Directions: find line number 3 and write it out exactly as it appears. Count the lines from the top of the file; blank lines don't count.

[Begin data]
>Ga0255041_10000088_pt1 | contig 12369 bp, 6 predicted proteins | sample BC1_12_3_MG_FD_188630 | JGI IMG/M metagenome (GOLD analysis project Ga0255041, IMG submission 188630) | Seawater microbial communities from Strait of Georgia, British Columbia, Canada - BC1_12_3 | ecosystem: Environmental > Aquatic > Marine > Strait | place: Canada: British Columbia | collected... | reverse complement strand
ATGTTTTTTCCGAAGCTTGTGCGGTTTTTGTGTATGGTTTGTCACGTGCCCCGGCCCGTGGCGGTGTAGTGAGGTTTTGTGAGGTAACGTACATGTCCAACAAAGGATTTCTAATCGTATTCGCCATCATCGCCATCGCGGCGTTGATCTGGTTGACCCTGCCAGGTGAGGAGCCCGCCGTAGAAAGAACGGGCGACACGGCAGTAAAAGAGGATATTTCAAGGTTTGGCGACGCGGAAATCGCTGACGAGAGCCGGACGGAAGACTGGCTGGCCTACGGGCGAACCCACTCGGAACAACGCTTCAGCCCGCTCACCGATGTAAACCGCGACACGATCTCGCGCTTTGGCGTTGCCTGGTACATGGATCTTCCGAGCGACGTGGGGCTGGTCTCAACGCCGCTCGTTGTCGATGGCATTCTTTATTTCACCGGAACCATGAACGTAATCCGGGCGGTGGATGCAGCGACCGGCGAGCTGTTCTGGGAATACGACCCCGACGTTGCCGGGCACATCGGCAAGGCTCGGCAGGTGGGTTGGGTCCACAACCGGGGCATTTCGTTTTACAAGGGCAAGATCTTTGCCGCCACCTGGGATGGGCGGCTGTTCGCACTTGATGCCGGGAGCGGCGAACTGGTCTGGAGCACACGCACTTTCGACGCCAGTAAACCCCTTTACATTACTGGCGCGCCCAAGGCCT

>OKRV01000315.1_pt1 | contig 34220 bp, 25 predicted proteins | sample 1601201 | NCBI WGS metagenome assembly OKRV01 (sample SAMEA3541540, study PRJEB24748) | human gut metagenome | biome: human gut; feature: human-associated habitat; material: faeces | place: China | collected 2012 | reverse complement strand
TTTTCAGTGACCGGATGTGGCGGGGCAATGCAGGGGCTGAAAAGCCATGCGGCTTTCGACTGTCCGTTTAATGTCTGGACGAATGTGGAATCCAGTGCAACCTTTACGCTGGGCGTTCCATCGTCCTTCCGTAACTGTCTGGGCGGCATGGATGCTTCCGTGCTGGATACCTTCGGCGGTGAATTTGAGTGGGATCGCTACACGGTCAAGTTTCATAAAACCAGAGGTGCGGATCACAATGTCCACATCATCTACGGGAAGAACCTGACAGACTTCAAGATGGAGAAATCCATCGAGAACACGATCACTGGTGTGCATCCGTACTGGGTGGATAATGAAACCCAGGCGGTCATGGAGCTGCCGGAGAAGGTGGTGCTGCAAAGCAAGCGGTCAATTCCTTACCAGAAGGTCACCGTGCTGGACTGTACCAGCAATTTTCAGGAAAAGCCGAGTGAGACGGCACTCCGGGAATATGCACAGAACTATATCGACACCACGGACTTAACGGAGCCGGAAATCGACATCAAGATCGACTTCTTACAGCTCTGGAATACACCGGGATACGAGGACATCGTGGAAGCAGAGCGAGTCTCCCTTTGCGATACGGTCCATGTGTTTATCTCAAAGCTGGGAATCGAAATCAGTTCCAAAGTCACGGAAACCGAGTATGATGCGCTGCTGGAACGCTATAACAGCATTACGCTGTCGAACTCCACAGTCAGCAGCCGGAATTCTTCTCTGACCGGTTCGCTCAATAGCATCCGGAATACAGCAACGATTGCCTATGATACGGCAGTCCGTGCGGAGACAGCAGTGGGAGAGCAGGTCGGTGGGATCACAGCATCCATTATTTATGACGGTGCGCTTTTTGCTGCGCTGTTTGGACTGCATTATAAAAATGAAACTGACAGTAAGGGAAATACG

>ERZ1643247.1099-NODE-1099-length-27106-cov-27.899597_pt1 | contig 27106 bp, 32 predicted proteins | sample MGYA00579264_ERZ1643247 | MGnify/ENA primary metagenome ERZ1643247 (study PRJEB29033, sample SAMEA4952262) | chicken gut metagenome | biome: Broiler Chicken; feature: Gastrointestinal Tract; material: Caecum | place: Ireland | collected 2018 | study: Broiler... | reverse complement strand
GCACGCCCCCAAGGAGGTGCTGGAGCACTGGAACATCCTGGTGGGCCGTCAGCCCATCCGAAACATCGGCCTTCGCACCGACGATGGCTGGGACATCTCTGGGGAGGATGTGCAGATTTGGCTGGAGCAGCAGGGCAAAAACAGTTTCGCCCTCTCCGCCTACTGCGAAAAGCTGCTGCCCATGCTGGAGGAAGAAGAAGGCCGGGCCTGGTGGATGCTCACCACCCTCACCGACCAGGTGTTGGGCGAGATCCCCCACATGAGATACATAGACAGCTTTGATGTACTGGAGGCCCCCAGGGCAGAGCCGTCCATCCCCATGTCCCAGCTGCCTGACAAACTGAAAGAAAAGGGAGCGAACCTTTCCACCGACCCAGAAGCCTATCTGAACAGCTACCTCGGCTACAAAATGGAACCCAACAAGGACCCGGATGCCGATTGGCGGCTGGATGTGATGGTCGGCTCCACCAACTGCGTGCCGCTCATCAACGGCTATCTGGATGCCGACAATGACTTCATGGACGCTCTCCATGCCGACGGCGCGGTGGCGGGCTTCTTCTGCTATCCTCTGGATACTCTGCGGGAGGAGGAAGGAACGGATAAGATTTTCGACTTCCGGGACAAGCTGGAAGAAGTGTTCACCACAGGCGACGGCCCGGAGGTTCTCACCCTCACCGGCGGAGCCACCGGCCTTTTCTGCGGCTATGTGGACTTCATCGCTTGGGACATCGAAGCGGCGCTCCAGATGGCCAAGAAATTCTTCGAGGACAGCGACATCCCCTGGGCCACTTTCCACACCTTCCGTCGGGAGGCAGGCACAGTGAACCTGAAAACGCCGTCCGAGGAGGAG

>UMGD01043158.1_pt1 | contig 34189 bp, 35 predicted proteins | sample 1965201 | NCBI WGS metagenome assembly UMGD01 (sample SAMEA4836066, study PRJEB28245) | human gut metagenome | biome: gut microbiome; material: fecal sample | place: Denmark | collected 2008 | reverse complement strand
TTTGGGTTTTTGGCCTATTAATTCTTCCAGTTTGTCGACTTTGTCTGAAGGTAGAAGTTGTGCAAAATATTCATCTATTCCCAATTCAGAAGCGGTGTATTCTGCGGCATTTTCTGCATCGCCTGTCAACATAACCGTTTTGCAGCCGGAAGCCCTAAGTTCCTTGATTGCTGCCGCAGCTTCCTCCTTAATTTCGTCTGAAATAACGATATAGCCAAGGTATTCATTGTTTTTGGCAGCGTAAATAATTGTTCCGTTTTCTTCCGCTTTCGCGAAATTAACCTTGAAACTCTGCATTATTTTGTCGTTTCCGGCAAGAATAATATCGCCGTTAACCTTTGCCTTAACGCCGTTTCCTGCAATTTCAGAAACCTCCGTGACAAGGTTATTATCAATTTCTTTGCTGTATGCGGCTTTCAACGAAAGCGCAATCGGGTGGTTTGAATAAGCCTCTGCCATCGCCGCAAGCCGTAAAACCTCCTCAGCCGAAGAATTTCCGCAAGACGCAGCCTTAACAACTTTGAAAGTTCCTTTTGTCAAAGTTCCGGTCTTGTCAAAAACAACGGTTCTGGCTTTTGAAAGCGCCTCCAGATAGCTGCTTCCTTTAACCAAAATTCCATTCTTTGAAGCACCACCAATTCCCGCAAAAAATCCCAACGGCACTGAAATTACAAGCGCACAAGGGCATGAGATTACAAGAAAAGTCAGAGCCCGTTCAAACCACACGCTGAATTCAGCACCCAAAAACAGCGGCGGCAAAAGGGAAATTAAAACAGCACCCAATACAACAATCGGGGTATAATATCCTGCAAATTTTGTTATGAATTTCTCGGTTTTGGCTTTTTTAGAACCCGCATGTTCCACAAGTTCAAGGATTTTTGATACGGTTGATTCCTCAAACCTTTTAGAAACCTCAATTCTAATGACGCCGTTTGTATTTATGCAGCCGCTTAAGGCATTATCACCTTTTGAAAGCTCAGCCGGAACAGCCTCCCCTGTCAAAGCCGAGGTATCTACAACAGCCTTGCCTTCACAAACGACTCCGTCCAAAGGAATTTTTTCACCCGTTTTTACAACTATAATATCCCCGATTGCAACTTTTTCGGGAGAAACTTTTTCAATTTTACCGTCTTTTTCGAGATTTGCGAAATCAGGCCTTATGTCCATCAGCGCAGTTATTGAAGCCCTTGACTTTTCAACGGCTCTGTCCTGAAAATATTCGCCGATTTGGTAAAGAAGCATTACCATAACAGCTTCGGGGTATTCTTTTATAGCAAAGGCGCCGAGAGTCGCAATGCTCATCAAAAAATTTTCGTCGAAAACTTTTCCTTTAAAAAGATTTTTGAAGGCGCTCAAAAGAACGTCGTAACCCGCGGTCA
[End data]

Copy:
>OKRV01000315.1_pt1 | contig 34220 bp, 25 predicted proteins | sample 1601201 | NCBI WGS metagenome assembly OKRV01 (sample SAMEA3541540, study PRJEB24748) | human gut metagenome | biome: human gut; feature: human-associated habitat; material: faeces | place: China | collected 2012 | reverse complement strand